Faceapp’s Privacy Issues & What You Need To Know

July 19, 2019 - TekRevol Team
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The AI-integrated selfie editing application that allows you to see what you would look like, at a certain age has seen a massive resurgence in the market with celebrities posting their aged photos on social media, including the Avengers cast. The application that previously faced a scandal with regards to its “blackface” filter, has risen up with great popularity in the market in a very short period of time.

Since its resurgence, FaceApp has come under fire for being a potential front to provide information to the Russian government about the way it handles data, particularly its ability to access your gallery and the storage of pictures on a cloud server. The news was picked up by multiple media agencies, leading to an uproar against the potential privacy concern that the app poses to its users after a software developer posted this on twitter. “BE CAREFUL WITH FACEAPP….it immediately uploads your photos without asking, whether you chose one or not”. Although, Joshua Nozzi has since taken his claim back on his blog by posting this. “First let me say this: I was wrong. I was wrong about what I thought the app was doing (uploading all pics once granted access), and I was wrong to have posted the accusation without testing it first. Full stop.”

Security and Privacy Concerns

Despite the fiasco that started with this post, later covered by publishers like TechCrunch, Forbes and 9 to 5Mac, its dismissal does not mean that users should not be wary of such applications, and other tech platforms that have the potential for misuse.

In response to security and political concerns, it has been clarified by that FaceApp stores and processes data on its servers without sending any of it to its central R&D department in Russia. This allows for the reduction of bandwidth, in case multiple filters are applied, and photos are also deleted within four hours, according to FaceApp, to ensure servers are not overburdened by data.

FaceApp also suggested that users can take control, and have a way to get their data deleted, by reporting a privacy bug on the application. According to iOS’ regulations, FaceApp’s behavior is completely legal, allowing users to limit the application’s access only to the photos they select to edit, protecting their entire gallery from exposure.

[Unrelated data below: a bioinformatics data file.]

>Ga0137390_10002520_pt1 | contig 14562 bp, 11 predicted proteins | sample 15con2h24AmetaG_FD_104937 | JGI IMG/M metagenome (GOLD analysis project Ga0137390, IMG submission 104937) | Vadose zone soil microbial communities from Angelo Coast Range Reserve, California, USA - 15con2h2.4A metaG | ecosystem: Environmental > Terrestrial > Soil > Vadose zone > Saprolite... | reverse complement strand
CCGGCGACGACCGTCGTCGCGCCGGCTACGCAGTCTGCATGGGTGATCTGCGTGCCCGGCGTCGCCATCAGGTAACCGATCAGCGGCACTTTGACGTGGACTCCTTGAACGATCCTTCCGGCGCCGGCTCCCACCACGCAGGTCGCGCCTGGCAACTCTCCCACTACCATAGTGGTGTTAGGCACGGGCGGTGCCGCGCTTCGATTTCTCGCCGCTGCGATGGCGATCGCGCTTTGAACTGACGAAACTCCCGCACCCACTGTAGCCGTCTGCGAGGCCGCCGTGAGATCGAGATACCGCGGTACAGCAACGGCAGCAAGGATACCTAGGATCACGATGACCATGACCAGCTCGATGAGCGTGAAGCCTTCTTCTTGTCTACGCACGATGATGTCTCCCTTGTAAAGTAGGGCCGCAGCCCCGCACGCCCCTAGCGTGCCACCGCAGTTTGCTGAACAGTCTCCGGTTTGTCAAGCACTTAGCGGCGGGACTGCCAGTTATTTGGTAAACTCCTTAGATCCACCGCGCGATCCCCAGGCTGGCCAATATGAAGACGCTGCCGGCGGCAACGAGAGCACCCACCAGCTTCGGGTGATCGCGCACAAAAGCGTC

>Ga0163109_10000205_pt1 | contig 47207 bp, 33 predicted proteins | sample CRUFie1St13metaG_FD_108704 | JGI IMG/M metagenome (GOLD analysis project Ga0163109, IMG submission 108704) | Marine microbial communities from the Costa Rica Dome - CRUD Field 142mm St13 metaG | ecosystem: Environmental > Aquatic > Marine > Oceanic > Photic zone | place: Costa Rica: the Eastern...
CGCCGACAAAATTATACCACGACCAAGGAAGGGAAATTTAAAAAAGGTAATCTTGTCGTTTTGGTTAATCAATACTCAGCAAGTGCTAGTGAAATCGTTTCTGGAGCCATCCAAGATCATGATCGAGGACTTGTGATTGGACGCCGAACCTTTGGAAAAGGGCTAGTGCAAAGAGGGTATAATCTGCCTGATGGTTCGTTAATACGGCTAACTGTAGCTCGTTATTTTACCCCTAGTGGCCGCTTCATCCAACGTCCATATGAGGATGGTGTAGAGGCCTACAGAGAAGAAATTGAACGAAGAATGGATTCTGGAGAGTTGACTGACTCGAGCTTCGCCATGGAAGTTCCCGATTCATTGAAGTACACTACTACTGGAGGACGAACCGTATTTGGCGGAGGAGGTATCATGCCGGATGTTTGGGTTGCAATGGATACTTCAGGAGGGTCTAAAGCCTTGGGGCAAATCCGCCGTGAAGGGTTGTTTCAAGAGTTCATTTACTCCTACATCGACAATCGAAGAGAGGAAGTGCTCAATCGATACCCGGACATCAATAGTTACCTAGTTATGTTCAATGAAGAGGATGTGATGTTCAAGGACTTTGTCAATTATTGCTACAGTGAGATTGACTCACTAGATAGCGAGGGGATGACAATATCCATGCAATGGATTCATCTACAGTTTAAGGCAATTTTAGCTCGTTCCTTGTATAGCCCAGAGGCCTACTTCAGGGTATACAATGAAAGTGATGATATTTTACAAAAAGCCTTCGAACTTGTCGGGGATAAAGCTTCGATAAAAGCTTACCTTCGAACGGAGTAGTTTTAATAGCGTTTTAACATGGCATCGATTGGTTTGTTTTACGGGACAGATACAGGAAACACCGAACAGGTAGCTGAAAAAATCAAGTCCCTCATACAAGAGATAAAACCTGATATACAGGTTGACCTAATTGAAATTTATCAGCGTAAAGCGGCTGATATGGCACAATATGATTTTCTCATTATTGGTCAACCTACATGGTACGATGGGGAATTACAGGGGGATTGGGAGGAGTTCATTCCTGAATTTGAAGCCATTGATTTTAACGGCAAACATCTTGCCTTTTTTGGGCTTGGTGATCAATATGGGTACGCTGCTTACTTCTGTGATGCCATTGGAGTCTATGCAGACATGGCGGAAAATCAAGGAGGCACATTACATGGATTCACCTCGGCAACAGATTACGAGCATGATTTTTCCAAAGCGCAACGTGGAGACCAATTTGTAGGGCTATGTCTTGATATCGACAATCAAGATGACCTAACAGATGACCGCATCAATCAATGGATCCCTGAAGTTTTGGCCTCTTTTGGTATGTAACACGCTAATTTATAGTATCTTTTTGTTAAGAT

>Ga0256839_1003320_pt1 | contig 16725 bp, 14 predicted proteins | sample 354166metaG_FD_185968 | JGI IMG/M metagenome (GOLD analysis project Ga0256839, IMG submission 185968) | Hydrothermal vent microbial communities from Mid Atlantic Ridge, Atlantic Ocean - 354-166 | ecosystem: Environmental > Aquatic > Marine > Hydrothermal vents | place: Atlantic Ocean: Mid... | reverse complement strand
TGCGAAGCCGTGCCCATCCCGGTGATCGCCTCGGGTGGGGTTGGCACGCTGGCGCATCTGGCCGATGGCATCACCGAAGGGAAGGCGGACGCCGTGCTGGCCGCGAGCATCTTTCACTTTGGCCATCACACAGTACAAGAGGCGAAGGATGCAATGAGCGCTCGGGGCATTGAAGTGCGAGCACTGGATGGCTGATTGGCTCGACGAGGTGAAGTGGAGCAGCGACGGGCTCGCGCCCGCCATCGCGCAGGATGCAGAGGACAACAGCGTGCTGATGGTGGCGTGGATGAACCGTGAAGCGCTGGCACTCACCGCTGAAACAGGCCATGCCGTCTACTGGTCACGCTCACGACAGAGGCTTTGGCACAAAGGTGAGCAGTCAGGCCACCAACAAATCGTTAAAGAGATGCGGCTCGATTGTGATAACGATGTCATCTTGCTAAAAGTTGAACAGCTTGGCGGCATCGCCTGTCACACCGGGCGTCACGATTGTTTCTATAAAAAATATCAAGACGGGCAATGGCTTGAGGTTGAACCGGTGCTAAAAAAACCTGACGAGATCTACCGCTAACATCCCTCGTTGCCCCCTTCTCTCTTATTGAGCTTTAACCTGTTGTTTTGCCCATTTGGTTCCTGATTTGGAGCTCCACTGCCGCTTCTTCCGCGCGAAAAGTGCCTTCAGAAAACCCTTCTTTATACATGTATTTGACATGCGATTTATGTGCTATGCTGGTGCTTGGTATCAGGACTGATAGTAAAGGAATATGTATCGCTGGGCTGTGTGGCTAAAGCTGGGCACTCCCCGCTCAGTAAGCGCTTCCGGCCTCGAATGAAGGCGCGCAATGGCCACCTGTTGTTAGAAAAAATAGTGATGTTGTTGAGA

It’s Not Just FaceApp, It’s All of Them

One of the key security concerns was regarding the Terms of Service and Privacy Policy that these platforms bind themselves to. A part of this section highlights, “a perpetual, irrevocable, nonexclusive, royalty-free, worldwide, fully-paid, transferable sub-licensable license to use, reproduce, modify, adapt, publish, translate, create derivative works from, distribute, publicly perform and display your User Content and any name, username or likeness provided in connection with your User Content in all media formats and channels now known or later developed, without compensation to you.”

While this may sound like an absolute cause for concern and distrust towards the application and its founders, understanding that this issue expands beyond FaceApp to other tech leaders in the industry, is equally important.

Notice how similar, for instance, Facebook’s Terms and Conditions are:

“when you share, post, or upload content that is covered by intellectual property rights (like photos or videos) on or in connection with our Products, you grant us a non-exclusive, transferable, sub-licensable, royalty-free, and worldwide license to host, use, distribute, modify, run, copy, publicly perform or display, translate, and create derivative works of your content (consistent with your privacy and application settings).”

As noted by Ad Week reporter, Shoshana Wodinsky, FaceApp sends data to DoubleClick, the Google-owned ad company.

Be Aware, Be Cautious & Be Safe

From what we gather, there isn’t need to be especially wary of FaceApp, but there is a need to be wary of all apps that are given similar permission to access your gallery or any other part of your device. There is a possibility and impending risk for all such platforms to tap into facial recognition and image analytics software. This data is valuable and there is an urgent need to seriously consider who to grant access to your information.

Organizations and governments have been pushing for stricter regulation of data in the US and across the EU for all the right reasons, which is something users across the internet should bear in their mind, before accepting and using applications on their own.

Faceapp has taken the internet by storm lately and has caught attention due to security and privacy concerns that influencers, politicians and other users had. Although the company has responded, putting most assumptions and misunderstanding to an end, the fact that we need to take better measures in handling data to enable quality internet security and privacy, should not be ignored.

About the Author



Shah Anas is a Business Development Executive who believes in the responsibility of businesses to give back to society. Away from the office, Shah loves to talk about sports and politics and is always ready to post a long status on trending topics.

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